The new drinking water system does consume some water during regeneration, but the volume is small. Furthermore, water recovery improves when operating on feed waters with lower TDS (Figure 6). As feed water TDS decreases, the volume of water which can be treated by the system before requiring regeneration increases because the ion exchange membrane has a fixed capacity. Since the waste volume per cycle is a constant 1.5 liters, the water wasted per cycle decreases as shown in Figure 6 (for two L/minute real-time flow rate, 85 percent reduction). Under ideal conditions, reverse osmosis systems waste four liters for each liter produced (20 percent recovery); and in actual use waste closer to 10 liters per liter produced (10 percent recovery). This wasted water is a significant and growing operating cost— approximately $30 per year at today’s U.S. water rates.

Selectable taste
The new system offers another unique benefit: taste control. This provides the consumer with a choice in water taste, offering similar variety to that found in bottled water. The adjustable control increases or decreases the electrical power used during the deionization step. Other TDS reduction technologies strive for maximum TDS reduction, but the key to taste is not the degree of TDS reduction, but the final TDS concentration. The taste feature allows the consumer to select a preferred taste with a turn of the dial. Human preferences in water flavor range from 20 ppm to 300 ppm, depending on our upbringing and individual taste. Additionally, the best TDS level for drinking water is not what one would choose for making coffee, orange juice or preparing dinner. For example, it is generally accepted that the best coffee taste is obtained with 150 ppm TDS.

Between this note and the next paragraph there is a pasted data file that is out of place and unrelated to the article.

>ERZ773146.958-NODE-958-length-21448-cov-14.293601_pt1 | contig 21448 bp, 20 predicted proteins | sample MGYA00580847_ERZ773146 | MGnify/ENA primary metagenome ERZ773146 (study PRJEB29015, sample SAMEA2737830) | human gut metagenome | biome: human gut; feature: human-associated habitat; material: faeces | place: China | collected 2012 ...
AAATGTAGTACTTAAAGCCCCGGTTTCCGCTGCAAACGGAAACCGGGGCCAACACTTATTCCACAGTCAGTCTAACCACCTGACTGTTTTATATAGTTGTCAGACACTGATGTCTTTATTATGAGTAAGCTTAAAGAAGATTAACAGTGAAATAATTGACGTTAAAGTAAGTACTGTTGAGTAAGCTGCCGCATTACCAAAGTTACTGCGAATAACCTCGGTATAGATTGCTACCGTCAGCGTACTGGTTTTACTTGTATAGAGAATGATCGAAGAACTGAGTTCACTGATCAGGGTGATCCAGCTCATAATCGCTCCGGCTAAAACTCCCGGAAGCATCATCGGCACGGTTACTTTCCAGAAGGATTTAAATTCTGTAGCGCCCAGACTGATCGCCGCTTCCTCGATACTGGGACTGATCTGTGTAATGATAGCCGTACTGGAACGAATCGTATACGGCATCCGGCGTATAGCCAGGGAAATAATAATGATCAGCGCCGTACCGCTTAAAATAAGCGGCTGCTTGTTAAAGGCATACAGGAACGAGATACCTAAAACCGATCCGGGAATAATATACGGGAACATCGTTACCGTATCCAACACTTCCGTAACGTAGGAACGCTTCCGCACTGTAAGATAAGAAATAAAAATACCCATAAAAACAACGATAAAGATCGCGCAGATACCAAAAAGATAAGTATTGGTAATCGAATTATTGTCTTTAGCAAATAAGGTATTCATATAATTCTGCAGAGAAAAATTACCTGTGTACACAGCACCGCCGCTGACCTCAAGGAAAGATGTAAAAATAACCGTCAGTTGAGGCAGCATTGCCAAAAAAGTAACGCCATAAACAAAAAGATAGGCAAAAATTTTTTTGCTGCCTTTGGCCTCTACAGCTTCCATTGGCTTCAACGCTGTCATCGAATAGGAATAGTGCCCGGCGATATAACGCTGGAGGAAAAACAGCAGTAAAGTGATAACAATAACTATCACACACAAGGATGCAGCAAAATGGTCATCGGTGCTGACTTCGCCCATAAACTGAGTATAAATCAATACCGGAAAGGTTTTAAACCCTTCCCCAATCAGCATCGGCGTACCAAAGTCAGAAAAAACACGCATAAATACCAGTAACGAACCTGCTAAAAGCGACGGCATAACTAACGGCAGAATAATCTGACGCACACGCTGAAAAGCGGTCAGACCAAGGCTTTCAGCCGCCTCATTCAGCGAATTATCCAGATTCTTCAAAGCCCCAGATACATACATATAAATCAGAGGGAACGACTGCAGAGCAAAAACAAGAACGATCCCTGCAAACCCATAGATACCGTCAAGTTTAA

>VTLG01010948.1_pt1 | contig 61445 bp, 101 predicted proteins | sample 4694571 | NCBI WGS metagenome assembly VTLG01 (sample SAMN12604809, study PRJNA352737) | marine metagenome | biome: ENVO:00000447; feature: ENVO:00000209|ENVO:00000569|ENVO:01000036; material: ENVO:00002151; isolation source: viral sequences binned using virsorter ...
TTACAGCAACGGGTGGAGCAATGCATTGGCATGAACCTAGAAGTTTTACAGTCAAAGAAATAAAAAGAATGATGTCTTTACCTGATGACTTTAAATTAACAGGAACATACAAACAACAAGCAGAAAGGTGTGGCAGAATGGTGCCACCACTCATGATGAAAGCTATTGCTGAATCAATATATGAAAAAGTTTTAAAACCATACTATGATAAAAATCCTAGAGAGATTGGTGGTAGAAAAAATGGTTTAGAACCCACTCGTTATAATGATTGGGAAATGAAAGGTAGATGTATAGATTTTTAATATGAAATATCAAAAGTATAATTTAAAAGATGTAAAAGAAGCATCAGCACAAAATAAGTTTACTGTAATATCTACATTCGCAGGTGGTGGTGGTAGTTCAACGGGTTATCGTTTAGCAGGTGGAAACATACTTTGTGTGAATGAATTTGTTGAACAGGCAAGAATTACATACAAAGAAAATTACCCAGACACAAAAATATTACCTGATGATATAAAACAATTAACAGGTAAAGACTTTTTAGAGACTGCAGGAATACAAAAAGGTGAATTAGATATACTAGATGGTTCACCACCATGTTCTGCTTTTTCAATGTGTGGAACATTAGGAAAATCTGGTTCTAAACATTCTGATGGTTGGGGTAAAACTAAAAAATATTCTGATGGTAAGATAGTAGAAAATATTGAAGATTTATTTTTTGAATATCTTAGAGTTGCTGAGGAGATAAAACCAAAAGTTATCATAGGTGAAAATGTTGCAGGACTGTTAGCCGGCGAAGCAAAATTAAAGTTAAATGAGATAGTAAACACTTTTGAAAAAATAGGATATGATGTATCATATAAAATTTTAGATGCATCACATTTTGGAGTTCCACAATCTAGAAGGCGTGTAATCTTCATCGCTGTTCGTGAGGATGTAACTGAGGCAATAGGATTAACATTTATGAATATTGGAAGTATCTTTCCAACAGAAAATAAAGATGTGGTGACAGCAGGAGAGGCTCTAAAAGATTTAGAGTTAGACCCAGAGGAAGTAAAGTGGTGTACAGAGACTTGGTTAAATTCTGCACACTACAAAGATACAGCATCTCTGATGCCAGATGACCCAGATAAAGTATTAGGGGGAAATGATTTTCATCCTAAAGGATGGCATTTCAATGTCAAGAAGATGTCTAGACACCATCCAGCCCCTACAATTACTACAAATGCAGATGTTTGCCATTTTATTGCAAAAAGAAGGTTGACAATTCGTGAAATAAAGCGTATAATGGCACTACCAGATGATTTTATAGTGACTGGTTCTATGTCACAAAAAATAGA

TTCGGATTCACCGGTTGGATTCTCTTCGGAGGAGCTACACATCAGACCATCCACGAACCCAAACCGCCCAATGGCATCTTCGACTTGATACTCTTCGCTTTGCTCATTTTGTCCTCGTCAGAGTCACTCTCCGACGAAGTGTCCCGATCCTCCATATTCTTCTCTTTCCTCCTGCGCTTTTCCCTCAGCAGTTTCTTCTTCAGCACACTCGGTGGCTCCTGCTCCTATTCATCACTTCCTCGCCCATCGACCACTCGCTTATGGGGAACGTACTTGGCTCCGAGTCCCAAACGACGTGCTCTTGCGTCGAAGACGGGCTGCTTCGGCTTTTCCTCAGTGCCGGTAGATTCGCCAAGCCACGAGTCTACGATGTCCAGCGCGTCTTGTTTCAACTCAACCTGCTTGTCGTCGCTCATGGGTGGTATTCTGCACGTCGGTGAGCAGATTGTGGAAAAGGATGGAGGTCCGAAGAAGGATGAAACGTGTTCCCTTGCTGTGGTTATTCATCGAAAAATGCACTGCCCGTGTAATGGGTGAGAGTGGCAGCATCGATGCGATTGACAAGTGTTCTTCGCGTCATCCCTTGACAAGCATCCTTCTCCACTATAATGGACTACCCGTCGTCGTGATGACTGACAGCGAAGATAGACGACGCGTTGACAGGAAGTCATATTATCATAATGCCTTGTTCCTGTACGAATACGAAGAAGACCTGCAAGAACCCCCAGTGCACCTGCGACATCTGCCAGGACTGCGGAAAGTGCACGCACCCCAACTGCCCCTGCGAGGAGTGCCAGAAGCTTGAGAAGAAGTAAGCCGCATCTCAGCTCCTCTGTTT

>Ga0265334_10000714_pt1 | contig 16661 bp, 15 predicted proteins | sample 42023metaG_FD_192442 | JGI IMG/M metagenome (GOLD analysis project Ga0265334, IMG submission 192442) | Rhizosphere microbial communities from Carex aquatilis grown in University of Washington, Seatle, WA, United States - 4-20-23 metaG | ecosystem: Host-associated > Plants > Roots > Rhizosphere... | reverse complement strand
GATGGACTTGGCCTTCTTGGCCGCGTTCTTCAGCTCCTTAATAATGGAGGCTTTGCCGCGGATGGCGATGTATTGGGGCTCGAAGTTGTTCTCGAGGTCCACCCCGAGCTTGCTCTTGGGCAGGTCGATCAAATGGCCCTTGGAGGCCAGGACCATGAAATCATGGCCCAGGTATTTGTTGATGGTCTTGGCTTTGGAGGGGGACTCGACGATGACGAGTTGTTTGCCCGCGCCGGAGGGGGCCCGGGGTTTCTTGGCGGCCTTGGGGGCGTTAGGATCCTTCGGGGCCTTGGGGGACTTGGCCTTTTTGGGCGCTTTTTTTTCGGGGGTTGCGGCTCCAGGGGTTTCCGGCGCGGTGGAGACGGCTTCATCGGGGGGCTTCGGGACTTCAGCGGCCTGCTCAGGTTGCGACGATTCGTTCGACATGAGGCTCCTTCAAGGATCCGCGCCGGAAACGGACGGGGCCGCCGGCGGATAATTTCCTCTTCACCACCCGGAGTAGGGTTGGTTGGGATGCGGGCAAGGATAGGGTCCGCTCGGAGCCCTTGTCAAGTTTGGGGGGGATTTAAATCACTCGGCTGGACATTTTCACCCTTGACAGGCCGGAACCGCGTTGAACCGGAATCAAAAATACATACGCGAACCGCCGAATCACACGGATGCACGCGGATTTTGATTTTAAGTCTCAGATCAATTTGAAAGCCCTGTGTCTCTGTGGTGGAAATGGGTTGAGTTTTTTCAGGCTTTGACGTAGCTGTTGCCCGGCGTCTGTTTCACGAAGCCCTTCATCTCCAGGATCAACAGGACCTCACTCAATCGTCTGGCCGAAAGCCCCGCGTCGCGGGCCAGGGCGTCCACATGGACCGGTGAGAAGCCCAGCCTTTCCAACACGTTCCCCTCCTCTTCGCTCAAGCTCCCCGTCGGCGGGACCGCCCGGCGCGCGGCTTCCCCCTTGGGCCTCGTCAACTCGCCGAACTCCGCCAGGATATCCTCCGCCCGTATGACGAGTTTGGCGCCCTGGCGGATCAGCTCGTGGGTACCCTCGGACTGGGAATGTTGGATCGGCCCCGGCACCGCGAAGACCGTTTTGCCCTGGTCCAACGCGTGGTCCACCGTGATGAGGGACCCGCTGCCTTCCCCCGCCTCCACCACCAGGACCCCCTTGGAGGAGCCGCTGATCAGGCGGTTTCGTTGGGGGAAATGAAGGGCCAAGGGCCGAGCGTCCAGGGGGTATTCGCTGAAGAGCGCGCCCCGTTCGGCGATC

Selective removal of important contaminants
The primary benefit of ion exchange materials is that they exhibit selectivity for many contaminant ions. As an illustration, Table 1 shows the percent reduction for TDS, nitrate, nitrite and perchlorate ions using the new POU system at 2 L/minute. Specific ion reductions which are greater than for TDS reduction indicate selectivity for those species.

New technology provides several important benefits to the huge number of people living with low water pressures—people who often have the greatest need for drinking water equipment. These drinking water systems provide excellent real-time water production rates to rapidly refill small storage tanks, or eliminate them altogether and without booster pumps. Water recovery and TDS reduction are good under all conditions and significantly improve with decreasing pressure or feed water TDS. The adjustable taste control allows for personal taste adjustment and the ion exchange membranes provide selectivity for important contaminants.

About the company
Pionetics was founded in 1995 to develop and commercialize EAIE technology, branded as LINX® technology, a TDS reduction technology patented in 1998 based upon the fundamentals of electrically regenerated ion exchange. The company’s first implementation of technology is the LINX 120 Drinking Water System for POU applications. For additional information, contact Pionetics at (650) 551-0250; or online at